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    ABSTRACT: Our current understanding of insect phototransduction is based on a small number of species, but insects occupy many different visual environments. We created the retinal transcriptome of a nocturnal insect, the cockroach, Periplaneta americana to identify proteins involved in the earliest stages of compound eye phototransduction, and test the hypothesis that different visual environments are reflected in different molecular contributions to function. We assembled five novel mRNAs: two green opsins, one UV opsin, and one each TRP and TRPL ion channel homologs. One green opsin mRNA (pGO1) was 100-1000 times more abundant than the other opsins (pGO2 and pUVO), while pTRPL mRNA was 10 times more abundant than pTRP, estimated by transcriptome analysis or quantitative PCR (qPCR). Electroretinograms were used to record photoreceptor responses. Gene-specific in vivo RNA interference (RNAi) was achieved by injecting long (596-708 bp) double-stranded RNA into head hemolymph, and verified by qPCR. RNAi of the most abundant green opsin reduced both green opsins by more than 97% without affecting UV opsin, and gave a maximal reduction of 75% in ERG amplitude 7 days after injection that persisted for at least 19 days. RNAi of pTRP and pTRPL genes each specifically reduced the corresponding mRNA by 90%. Electroretinogram (ERG) reduction by pTRPL RNAi was slower than for opsin, reaching 75% attenuation by 21 days, without recovery at 29 days. pTRP RNAi attenuated ERG much less; only 30% after 21 days. Combined pTRP plus pTRPL RNAi gave only weak evidence of any cooperative interactions. We conclude that silencing retinal genes by in vivo RNAi using long dsRNA is effective, that visible light transduction in Periplaneta is dominated by pGO1, and that pTRPL plays a major role in cockroach phototransduction.
    Frontiers in Physiology 08/2015; 6:207. DOI:10.3389/fphys.2015.00207 · 3.53 Impact Factor
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    • "light-induced activation of a known MSC, gramicidin, introduced in photoreceptor cells in place of TRP and TRPL [48]. "
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    ABSTRACT: Transient receptor potential (TRP) proteins are cation channels that comprise a superfamily of molecular sensors that enable animals to detect a wide variety of environmental stimuli. This versatility enables vertebrate and invertebrate TRP channels to function in a diversity of senses, ranging from vision to taste, smell, touch, hearing, proprioception and thermosensation. Moreover, many individual TRP channels are activated through a surprising range of sensory stimuli. The multitasking nature of TRP channels raises the question as to whether seemingly disparate activators gate TRPs through common strategies. In this regard, a recent major advance is the discovery that a phospholipase C (PLC)-dependent signaling cascade activates the TRP channels in Drosophila photoreceptor cells through generation of force in the lipid-bilayer. The premise of this review is that mechanical force is a unifying, common strategy for gating TRP channels. In addition to several TRP channels that function in mechanosensation and are gated by force applied to the cells, changes in temperature or alterations in the concentration of lipophilic second messengers through stimulation of signaling cascades, cause architectural modifications of the cell membrane, which in turn activate TRP channels through mechanical force. Consequently, TRPs are capable of functioning as stretch-activated channels, even in cases in which the stimuli that initiate the signaling cascades are not mechanical. We propose that most TRPs are actually mechanosensitive channels (MSCs), which undergo conformational changes in response to tension imposed on the lipid bilayer, resulting in channel gating. Copyright © 2015 Elsevier Inc. All rights reserved.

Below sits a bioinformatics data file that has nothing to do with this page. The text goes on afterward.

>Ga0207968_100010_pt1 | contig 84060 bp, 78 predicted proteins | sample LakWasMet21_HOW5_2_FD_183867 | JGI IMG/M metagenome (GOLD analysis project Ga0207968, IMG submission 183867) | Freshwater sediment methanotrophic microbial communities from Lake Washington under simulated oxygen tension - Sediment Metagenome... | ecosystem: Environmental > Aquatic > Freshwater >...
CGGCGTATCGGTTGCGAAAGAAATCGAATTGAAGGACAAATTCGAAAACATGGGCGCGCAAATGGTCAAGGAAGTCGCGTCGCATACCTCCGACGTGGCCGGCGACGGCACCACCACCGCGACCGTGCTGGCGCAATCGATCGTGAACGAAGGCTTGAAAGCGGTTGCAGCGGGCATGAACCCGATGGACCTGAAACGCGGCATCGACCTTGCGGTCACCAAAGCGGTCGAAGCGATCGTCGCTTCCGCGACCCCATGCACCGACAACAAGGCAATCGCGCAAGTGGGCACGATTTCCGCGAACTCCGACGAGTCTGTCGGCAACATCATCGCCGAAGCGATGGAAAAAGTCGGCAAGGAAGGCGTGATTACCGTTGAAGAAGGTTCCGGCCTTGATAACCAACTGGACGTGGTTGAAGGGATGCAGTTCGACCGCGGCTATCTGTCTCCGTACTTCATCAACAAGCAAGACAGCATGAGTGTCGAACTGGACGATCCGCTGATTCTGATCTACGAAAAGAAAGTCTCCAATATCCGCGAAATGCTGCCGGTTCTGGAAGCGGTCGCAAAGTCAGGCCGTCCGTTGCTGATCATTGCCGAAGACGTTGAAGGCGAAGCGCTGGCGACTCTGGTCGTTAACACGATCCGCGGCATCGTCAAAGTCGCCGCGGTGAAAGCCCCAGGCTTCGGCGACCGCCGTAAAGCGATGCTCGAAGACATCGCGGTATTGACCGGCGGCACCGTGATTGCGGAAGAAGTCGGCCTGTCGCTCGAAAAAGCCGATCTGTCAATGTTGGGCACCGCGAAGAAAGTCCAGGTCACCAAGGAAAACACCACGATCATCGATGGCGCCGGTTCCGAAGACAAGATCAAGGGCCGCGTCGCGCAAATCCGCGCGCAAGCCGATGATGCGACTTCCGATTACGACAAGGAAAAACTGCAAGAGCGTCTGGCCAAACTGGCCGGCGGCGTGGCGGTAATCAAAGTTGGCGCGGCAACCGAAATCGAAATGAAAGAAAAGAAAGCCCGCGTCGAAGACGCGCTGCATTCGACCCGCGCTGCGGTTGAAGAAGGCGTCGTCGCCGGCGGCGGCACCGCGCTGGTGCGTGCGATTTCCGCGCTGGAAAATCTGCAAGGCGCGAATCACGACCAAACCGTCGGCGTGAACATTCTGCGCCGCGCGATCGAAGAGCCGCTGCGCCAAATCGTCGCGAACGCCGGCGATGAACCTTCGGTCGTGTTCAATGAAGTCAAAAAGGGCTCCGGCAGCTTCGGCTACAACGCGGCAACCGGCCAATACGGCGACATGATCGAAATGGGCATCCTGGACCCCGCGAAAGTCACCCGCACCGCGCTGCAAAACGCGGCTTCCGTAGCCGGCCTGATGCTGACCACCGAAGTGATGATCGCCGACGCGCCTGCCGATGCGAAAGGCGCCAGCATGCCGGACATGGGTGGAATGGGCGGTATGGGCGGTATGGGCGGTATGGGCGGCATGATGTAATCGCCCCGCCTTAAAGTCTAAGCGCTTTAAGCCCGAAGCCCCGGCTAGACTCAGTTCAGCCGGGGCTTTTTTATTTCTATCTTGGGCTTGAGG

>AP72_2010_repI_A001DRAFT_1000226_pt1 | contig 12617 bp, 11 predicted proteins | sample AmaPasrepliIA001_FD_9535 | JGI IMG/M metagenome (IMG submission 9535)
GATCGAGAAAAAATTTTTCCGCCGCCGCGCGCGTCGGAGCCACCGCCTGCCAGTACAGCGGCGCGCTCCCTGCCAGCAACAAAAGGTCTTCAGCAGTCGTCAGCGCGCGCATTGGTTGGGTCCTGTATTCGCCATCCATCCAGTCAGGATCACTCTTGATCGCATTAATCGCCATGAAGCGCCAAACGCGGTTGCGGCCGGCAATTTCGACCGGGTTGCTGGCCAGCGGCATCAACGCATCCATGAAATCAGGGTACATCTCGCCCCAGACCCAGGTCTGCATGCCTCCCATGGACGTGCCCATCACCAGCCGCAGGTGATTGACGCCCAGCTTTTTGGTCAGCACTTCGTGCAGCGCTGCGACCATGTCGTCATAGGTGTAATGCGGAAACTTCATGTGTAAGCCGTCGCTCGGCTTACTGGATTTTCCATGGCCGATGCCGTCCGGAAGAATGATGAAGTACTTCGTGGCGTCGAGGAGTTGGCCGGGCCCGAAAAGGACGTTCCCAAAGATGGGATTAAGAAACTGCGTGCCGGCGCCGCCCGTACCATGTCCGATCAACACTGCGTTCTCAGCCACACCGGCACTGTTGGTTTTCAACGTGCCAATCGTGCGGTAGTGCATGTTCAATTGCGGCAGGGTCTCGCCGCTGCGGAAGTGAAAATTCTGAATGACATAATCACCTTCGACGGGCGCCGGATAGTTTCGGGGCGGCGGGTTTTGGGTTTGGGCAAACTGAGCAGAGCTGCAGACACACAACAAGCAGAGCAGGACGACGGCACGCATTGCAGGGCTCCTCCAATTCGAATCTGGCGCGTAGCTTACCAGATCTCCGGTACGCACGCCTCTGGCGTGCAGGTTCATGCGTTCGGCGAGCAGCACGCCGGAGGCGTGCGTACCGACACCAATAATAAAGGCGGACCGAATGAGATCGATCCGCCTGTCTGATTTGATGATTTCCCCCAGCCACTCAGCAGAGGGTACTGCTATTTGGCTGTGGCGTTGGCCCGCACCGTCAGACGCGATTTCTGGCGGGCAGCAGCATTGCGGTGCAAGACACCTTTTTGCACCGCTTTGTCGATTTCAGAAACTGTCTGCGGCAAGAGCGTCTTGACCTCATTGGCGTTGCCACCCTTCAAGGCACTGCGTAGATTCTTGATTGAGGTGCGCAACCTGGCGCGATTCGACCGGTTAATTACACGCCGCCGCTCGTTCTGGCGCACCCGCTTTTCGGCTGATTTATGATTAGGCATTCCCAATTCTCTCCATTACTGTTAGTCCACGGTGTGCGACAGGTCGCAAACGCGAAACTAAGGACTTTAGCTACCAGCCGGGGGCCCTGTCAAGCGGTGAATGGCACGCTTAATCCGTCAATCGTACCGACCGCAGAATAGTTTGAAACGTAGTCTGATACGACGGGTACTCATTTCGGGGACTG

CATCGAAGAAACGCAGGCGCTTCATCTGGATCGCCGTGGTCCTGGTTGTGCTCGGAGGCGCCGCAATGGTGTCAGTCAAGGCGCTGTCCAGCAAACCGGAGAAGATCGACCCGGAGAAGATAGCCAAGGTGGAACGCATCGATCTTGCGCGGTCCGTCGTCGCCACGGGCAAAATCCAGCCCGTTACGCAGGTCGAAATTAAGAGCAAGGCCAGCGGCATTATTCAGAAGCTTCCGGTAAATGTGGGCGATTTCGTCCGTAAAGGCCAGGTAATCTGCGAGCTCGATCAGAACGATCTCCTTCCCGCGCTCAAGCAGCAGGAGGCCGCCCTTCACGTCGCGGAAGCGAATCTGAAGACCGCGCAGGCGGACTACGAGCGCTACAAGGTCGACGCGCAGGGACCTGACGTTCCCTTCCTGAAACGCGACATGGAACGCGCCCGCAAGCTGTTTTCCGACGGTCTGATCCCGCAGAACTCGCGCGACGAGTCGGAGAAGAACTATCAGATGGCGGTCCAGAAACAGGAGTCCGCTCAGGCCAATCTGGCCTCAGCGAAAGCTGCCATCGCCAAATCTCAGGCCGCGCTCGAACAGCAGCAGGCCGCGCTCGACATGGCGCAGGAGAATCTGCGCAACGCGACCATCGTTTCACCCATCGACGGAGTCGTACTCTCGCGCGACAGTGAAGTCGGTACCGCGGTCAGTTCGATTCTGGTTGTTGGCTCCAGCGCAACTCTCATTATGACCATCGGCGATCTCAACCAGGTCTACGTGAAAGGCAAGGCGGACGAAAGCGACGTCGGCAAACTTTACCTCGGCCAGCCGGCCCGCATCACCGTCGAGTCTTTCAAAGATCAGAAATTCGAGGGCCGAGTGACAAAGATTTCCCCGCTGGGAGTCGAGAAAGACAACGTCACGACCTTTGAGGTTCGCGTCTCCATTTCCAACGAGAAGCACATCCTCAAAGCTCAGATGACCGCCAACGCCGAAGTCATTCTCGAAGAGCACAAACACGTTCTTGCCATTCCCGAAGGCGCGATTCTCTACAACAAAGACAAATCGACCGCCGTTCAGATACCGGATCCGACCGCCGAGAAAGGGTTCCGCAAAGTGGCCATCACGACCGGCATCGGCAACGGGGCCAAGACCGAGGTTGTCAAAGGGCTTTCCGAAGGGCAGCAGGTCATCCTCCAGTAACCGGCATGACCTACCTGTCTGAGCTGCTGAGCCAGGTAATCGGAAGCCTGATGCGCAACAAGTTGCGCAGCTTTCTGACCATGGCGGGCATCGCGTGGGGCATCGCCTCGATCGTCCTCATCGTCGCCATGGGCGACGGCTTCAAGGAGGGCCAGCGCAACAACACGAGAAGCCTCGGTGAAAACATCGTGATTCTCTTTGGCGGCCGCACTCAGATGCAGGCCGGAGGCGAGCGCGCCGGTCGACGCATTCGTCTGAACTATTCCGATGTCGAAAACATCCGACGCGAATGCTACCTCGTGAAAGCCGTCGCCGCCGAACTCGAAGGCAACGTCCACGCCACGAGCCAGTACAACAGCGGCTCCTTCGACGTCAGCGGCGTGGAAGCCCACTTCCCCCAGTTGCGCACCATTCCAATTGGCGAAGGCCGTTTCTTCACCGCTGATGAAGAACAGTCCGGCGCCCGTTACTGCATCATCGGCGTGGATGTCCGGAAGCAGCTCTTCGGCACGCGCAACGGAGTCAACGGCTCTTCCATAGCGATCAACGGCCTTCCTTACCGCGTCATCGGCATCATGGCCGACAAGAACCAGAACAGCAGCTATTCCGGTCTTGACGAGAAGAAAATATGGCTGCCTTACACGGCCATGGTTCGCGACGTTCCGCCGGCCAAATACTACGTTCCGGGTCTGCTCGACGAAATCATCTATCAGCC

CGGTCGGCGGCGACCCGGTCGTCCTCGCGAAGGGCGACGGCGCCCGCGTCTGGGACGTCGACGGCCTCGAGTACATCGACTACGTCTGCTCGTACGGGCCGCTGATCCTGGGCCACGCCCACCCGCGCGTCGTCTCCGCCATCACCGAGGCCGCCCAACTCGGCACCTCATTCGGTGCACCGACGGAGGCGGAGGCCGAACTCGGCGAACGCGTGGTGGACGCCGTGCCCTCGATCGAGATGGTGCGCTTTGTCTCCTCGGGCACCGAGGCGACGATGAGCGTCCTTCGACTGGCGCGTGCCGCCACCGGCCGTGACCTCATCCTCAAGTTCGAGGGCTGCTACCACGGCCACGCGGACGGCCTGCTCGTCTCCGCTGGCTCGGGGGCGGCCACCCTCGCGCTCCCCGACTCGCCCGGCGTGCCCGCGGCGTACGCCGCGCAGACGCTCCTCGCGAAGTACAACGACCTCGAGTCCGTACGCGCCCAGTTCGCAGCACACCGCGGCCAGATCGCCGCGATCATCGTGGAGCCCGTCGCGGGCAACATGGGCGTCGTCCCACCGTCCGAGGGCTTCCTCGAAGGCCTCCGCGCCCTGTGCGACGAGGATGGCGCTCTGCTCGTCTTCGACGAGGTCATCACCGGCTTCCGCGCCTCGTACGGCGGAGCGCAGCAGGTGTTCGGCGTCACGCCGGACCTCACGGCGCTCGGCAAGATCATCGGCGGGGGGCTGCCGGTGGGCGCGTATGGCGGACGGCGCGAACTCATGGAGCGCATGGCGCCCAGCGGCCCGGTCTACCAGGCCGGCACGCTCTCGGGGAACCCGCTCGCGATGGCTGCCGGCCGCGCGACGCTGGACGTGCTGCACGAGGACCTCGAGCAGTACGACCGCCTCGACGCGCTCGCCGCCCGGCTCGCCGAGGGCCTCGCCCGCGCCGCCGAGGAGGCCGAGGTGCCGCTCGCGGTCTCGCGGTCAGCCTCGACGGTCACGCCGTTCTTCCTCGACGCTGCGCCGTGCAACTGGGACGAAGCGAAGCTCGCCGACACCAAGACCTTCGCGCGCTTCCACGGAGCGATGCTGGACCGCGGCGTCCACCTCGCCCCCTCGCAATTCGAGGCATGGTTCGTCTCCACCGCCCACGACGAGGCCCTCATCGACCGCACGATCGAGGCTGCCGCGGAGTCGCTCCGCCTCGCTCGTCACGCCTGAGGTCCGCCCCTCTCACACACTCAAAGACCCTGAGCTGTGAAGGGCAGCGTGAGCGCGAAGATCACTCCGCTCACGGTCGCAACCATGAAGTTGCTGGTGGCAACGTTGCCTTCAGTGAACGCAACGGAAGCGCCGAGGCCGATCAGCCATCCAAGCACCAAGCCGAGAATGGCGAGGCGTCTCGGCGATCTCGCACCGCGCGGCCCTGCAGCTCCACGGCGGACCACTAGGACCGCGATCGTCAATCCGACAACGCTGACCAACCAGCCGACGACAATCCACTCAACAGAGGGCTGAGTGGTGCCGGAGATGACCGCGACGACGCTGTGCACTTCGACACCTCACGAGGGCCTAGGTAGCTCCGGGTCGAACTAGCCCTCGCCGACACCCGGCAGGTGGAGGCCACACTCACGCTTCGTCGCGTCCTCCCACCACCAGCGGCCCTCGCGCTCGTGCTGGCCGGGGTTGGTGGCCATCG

Biochemical and Biophysical Research Communications 04/2015; 460(1):22-25. DOI:10.1016/j.bbrc.2015.02.067 · 2.30 Impact Factor